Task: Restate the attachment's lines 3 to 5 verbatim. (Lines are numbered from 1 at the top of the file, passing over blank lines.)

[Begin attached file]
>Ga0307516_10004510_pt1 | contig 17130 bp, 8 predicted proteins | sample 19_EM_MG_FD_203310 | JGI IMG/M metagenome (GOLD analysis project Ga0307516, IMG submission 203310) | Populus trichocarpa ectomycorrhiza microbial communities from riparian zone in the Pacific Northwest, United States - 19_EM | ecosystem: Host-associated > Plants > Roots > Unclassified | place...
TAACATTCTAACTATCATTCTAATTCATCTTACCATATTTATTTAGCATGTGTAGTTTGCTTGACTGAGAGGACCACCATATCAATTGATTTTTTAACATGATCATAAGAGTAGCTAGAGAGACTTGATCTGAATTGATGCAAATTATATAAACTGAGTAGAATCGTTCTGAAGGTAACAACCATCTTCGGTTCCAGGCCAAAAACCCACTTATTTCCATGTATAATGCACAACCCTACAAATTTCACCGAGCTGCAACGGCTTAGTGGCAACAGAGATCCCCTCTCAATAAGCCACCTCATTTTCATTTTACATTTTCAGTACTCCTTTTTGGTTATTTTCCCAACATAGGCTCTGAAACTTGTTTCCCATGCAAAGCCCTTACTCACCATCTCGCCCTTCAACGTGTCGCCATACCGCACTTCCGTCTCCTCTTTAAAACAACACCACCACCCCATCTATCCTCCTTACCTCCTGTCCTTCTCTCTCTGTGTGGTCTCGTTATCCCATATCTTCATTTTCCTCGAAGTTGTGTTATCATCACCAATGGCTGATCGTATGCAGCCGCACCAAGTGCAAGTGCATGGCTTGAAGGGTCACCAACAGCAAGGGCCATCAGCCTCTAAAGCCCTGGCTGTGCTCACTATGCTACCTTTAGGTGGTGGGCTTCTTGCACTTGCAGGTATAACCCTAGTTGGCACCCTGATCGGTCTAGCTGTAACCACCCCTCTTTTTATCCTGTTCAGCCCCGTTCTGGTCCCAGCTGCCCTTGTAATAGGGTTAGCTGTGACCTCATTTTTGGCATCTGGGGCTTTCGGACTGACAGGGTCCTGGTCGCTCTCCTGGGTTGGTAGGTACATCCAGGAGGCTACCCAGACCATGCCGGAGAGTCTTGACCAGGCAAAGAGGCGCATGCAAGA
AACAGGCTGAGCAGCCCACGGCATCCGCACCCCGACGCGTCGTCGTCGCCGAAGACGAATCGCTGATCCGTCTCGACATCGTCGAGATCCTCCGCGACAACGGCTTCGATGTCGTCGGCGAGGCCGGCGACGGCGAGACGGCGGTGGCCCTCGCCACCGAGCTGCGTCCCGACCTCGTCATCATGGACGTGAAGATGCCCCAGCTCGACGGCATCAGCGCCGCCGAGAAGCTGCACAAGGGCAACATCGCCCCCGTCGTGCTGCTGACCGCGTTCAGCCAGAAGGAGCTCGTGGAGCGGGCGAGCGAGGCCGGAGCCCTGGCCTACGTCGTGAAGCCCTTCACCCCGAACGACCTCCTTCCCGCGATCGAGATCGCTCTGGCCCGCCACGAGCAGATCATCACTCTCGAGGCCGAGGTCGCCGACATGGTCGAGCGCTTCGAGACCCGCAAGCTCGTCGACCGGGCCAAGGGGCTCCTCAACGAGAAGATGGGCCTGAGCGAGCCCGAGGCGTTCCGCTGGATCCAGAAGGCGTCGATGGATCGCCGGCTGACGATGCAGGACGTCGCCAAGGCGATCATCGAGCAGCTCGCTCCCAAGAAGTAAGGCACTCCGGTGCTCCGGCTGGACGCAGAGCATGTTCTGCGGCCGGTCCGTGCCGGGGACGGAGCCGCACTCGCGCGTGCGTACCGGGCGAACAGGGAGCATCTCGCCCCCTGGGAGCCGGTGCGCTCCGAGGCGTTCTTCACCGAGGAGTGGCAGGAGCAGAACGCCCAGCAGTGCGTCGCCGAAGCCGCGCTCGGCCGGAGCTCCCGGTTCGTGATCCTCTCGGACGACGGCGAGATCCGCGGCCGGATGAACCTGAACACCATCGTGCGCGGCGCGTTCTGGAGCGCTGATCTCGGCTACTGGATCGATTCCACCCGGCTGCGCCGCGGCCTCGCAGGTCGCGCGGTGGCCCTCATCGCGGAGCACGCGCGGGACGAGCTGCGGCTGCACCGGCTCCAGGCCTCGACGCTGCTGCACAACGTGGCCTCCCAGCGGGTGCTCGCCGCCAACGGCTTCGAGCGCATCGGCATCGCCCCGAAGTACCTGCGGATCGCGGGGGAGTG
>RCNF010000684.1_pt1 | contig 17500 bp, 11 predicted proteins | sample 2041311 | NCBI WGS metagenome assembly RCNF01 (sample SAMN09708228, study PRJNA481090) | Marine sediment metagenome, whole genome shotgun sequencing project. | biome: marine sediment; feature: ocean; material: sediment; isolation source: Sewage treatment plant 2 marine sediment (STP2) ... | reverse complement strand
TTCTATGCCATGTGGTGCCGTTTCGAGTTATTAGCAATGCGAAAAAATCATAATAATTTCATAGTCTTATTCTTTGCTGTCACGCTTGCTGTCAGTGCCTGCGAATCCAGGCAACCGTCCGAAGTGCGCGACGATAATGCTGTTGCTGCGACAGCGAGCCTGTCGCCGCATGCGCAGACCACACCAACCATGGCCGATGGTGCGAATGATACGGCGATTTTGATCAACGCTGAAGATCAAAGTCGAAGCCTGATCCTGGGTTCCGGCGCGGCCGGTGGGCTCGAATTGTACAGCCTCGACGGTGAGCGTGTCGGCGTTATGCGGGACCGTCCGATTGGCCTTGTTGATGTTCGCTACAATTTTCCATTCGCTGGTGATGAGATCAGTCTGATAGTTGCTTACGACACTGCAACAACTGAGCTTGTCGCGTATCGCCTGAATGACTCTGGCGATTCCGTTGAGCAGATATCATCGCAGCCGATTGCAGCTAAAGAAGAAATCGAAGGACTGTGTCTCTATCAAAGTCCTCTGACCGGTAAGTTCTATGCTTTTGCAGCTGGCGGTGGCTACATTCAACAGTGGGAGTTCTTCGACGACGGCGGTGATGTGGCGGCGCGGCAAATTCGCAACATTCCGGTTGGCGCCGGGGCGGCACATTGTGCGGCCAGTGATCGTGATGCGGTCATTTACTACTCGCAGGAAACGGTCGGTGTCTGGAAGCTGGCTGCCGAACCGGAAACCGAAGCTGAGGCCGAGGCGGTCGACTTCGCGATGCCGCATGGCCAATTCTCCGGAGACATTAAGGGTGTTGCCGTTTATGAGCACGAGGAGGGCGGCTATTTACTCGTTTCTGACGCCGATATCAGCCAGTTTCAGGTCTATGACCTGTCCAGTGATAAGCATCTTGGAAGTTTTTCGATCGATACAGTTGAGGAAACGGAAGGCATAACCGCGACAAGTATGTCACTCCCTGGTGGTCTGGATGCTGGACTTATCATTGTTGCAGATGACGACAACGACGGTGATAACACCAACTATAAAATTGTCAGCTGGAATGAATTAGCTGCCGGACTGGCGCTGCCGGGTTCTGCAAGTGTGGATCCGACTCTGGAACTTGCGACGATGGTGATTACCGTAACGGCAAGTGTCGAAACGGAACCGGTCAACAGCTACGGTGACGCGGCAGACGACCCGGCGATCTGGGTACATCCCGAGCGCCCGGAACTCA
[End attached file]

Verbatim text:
AACAGGCTGAGCAGCCCACGGCATCCGCACCCCGACGCGTCGTCGTCGCCGAAGACGAATCGCTGATCCGTCTCGACATCGTCGAGATCCTCCGCGACAACGGCTTCGATGTCGTCGGCGAGGCCGGCGACGGCGAGACGGCGGTGGCCCTCGCCACCGAGCTGCGTCCCGACCTCGTCATCATGGACGTGAAGATGCCCCAGCTCGACGGCATCAGCGCCGCCGAGAAGCTGCACAAGGGCAACATCGCCCCCGTCGTGCTGCTGACCGCGTTCAGCCAGAAGGAGCTCGTGGAGCGGGCGAGCGAGGCCGGAGCCCTGGCCTACGTCGTGAAGCCCTTCACCCCGAACGACCTCCTTCCCGCGATCGAGATCGCTCTGGCCCGCCACGAGCAGATCATCACTCTCGAGGCCGAGGTCGCCGACATGGTCGAGCGCTTCGAGACCCGCAAGCTCGTCGACCGGGCCAAGGGGCTCCTCAACGAGAAGATGGGCCTGAGCGAGCCCGAGGCGTTCCGCTGGATCCAGAAGGCGTCGATGGATCGCCGGCTGACGATGCAGGACGTCGCCAAGGCGATCATCGAGCAGCTCGCTCCCAAGAAGTAAGGCACTCCGGTGCTCCGGCTGGACGCAGAGCATGTTCTGCGGCCGGTCCGTGCCGGGGACGGAGCCGCACTCGCGCGTGCGTACCGGGCGAACAGGGAGCATCTCGCCCCCTGGGAGCCGGTGCGCTCCGAGGCGTTCTTCACCGAGGAGTGGCAGGAGCAGAACGCCCAGCAGTGCGTCGCCGAAGCCGCGCTCGGCCGGAGCTCCCGGTTCGTGATCCTCTCGGACGACGGCGAGATCCGCGGCCGGATGAACCTGAACACCATCGTGCGCGGCGCGTTCTGGAGCGCTGATCTCGGCTACTGGATCGATTCCACCCGGCTGCGCCGCGGCCTCGCAGGTCGCGCGGTGGCCCTCATCGCGGAGCACGCGCGGGACGAGCTGCGGCTGCACCGGCTCCAGGCCTCGACGCTGCTGCACAACGTGGCCTCCCAGCGGGTGCTCGCCGCCAACGGCTTCGAGCGCATCGGCATCGCCCCGAAGTACCTGCGGATCGCGGGGGAGTG
>RCNF010000684.1_pt1 | contig 17500 bp, 11 predicted proteins | sample 2041311 | NCBI WGS metagenome assembly RCNF01 (sample SAMN09708228, study PRJNA481090) | Marine sediment metagenome, whole genome shotgun sequencing project. | biome: marine sediment; feature: ocean; material: sediment; isolation source: Sewage treatment plant 2 marine sediment (STP2) ... | reverse complement strand
TTCTATGCCATGTGGTGCCGTTTCGAGTTATTAGCAATGCGAAAAAATCATAATAATTTCATAGTCTTATTCTTTGCTGTCACGCTTGCTGTCAGTGCCTGCGAATCCAGGCAACCGTCCGAAGTGCGCGACGATAATGCTGTTGCTGCGACAGCGAGCCTGTCGCCGCATGCGCAGACCACACCAACCATGGCCGATGGTGCGAATGATACGGCGATTTTGATCAACGCTGAAGATCAAAGTCGAAGCCTGATCCTGGGTTCCGGCGCGGCCGGTGGGCTCGAATTGTACAGCCTCGACGGTGAGCGTGTCGGCGTTATGCGGGACCGTCCGATTGGCCTTGTTGATGTTCGCTACAATTTTCCATTCGCTGGTGATGAGATCAGTCTGATAGTTGCTTACGACACTGCAACAACTGAGCTTGTCGCGTATCGCCTGAATGACTCTGGCGATTCCGTTGAGCAGATATCATCGCAGCCGATTGCAGCTAAAGAAGAAATCGAAGGACTGTGTCTCTATCAAAGTCCTCTGACCGGTAAGTTCTATGCTTTTGCAGCTGGCGGTGGCTACATTCAACAGTGGGAGTTCTTCGACGACGGCGGTGATGTGGCGGCGCGGCAAATTCGCAACATTCCGGTTGGCGCCGGGGCGGCACATTGTGCGGCCAGTGATCGTGATGCGGTCATTTACTACTCGCAGGAAACGGTCGGTGTCTGGAAGCTGGCTGCCGAACCGGAAACCGAAGCTGAGGCCGAGGCGGTCGACTTCGCGATGCCGCATGGCCAATTCTCCGGAGACATTAAGGGTGTTGCCGTTTATGAGCACGAGGAGGGCGGCTATTTACTCGTTTCTGACGCCGATATCAGCCAGTTTCAGGTCTATGACCTGTCCAGTGATAAGCATCTTGGAAGTTTTTCGATCGATACAGTTGAGGAAACGGAAGGCATAACCGCGACAAGTATGTCACTCCCTGGTGGTCTGGATGCTGGACTTATCATTGTTGCAGATGACGACAACGACGGTGATAACACCAACTATAAAATTGTCAGCTGGAATGAATTAGCTGCCGGACTGGCGCTGCCGGGTTCTGCAAGTGTGGATCCGACTCTGGAACTTGCGACGATGGTGATTACCGTAACGGCAAGTGTCGAAACGGAACCGGTCAACAGCTACGGTGACGCGGCAGACGACCCGGCGATCTGGGTACATCCCGAGCGCCCGGAACTCA